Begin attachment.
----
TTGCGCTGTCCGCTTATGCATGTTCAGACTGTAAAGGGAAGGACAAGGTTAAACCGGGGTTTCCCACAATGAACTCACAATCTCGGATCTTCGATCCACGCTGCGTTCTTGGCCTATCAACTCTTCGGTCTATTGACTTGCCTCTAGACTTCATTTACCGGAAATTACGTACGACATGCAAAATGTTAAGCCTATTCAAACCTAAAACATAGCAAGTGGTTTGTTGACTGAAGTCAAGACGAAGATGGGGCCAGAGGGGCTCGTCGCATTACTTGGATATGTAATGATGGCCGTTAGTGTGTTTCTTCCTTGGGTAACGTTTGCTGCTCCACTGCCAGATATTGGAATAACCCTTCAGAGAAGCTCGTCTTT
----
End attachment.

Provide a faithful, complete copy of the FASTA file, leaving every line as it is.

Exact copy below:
TTGCGCTGTCCGCTTATGCATGTTCAGACTGTAAAGGGAAGGACAAGGTTAAACCGGGGTTTCCCACAATGAACTCACAATCTCGGATCTTCGATCCACGCTGCGTTCTTGGCCTATCAACTCTTCGGTCTATTGACTTGCCTCTAGACTTCATTTACCGGAAATTACGTACGACATGCAAAATGTTAAGCCTATTCAAACCTAAAACATAGCAAGTGGTTTGTTGACTGAAGTCAAGACGAAGATGGGGCCAGAGGGGCTCGTCGCATTACTTGGATATGTAATGATGGCCGTTAGTGTGTTTCTTCCTTGGGTAACGTTTGCTGCTCCACTGCCAGATATTGGAATAACCCTTCAGAGAAGCTCGTCTTT